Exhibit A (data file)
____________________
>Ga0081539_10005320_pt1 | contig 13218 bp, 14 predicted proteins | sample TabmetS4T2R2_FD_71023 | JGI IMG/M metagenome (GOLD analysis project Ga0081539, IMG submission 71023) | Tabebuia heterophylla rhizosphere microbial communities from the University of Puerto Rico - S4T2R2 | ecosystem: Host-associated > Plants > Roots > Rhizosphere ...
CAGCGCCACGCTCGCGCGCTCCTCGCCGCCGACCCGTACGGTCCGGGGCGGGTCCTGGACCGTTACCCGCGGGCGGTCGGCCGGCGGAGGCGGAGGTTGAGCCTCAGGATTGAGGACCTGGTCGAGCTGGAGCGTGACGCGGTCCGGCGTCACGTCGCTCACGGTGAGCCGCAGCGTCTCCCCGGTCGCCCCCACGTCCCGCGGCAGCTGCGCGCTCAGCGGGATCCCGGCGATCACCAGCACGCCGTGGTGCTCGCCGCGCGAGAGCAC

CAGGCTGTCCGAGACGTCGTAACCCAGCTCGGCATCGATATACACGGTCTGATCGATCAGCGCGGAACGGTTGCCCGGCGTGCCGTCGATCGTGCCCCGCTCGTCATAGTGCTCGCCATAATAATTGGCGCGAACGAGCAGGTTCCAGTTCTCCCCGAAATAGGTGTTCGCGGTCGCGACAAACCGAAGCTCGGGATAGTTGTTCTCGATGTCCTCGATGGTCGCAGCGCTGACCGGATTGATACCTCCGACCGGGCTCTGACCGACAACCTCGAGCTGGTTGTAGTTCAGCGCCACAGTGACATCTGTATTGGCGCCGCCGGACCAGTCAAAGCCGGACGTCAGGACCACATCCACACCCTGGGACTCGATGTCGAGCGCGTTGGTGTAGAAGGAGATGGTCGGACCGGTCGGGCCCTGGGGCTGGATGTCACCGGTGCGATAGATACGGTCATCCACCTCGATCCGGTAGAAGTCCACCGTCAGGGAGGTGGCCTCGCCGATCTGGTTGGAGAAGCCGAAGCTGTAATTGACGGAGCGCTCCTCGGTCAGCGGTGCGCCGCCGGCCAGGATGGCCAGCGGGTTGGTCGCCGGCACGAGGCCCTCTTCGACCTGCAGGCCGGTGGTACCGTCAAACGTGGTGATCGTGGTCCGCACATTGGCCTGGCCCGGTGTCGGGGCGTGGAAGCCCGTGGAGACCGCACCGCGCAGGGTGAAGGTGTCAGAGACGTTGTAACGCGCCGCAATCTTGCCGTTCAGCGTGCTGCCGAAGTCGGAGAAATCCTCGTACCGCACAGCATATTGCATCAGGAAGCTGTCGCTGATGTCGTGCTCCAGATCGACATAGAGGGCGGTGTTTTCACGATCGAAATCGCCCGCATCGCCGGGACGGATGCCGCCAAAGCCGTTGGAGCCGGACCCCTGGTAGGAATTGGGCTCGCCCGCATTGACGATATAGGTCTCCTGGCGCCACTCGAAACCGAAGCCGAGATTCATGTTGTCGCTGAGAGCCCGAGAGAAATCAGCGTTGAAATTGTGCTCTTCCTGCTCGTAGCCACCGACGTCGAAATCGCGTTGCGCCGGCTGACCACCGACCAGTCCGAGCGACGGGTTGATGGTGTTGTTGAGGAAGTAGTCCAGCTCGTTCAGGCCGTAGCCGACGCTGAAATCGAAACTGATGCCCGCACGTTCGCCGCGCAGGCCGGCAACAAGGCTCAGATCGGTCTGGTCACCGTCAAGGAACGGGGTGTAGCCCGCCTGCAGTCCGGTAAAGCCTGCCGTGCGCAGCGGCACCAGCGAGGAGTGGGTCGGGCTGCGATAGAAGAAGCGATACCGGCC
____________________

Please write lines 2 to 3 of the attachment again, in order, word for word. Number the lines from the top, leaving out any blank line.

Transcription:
CAGCGCCACGCTCGCGCGCTCCTCGCCGCCGACCCGTACGGTCCGGGGCGGGTCCTGGACCGTTACCCGCGGGCGGTCGGCCGGCGGAGGCGGAGGTTGAGCCTCAGGATTGAGGACCTGGTCGAGCTGGAGCGTGACGCGGTCCGGCGTCACGTCGCTCACGGTGAGCCGCAGCGTCTCCCCGGTCGCCCCCACGTCCCGCGGCAGCTGCGCGCTCAGCGGGATCCCGGCGATCACCAGCACGCCGTGGTGCTCGCCGCGCGAGAGCAC

CAGGCTGTCCGAGACGTCGTAACCCAGCTCGGCATCGATATACACGGTCTGATCGATCAGCGCGGAACGGTTGCCCGGCGTGCCGTCGATCGTGCCCCGCTCGTCATAGTGCTCGCCATAATAATTGGCGCGAACGAGCAGGTTCCAGTTCTCCCCGAAATAGGTGTTCGCGGTCGCGACAAACCGAAGCTCGGGATAGTTGTTCTCGATGTCCTCGATGGTCGCAGCGCTGACCGGATTGATACCTCCGACCGGGCTCTGACCGACAACCTCGAGCTGGTTGTAGTTCAGCGCCACAGTGACATCTGTATTGGCGCCGCCGGACCAGTCAAAGCCGGACGTCAGGACCACATCCACACCCTGGGACTCGATGTCGAGCGCGTTGGTGTAGAAGGAGATGGTCGGACCGGTCGGGCCCTGGGGCTGGATGTCACCGGTGCGATAGATACGGTCATCCACCTCGATCCGGTAGAAGTCCACCGTCAGGGAGGTGGCCTCGCCGATCTGGTTGGAGAAGCCGAAGCTGTAATTGACGGAGCGCTCCTCGGTCAGCGGTGCGCCGCCGGCCAGGATGGCCAGCGGGTTGGTCGCCGGCACGAGGCCCTCTTCGACCTGCAGGCCGGTGGTACCGTCAAACGTGGTGATCGTGGTCCGCACATTGGCCTGGCCCGGTGTCGGGGCGTGGAAGCCCGTGGAGACCGCACCGCGCAGGGTGAAGGTGTCAGAGACGTTGTAACGCGCCGCAATCTTGCCGTTCAGCGTGCTGCCGAAGTCGGAGAAATCCTCGTACCGCACAGCATATTGCATCAGGAAGCTGTCGCTGATGTCGTGCTCCAGATCGACATAGAGGGCGGTGTTTTCACGATCGAAATCGCCCGCATCGCCGGGACGGATGCCGCCAAAGCCGTTGGAGCCGGACCCCTGGTAGGAATTGGGCTCGCCCGCATTGACGATATAGGTCTCCTGGCGCCACTCGAAACCGAAGCCGAGATTCATGTTGTCGCTGAGAGCCCGAGAGAAATCAGCGTTGAAATTGTGCTCTTCCTGCTCGTAGCCACCGACGTCGAAATCGCGTTGCGCCGGCTGACCACCGACCAGTCCGAGCGACGGGTTGATGGTGTTGTTGAGGAAGTAGTCCAGCTCGTTCAGGCCGTAGCCGACGCTGAAATCGAAACTGATGCCCGCACGTTCGCCGCGCAGGCCGGCAACAAGGCTCAGATCGGTCTGGTCACCGTCAAGGAACGGGGTGTAGCCCGCCTGCAGTCCGGTAAAGCCTGCCGTGCGCAGCGGCACCAGCGAGGAGTGGGTCGGGCTGCGATAGAAGAAGCGATACCGGCC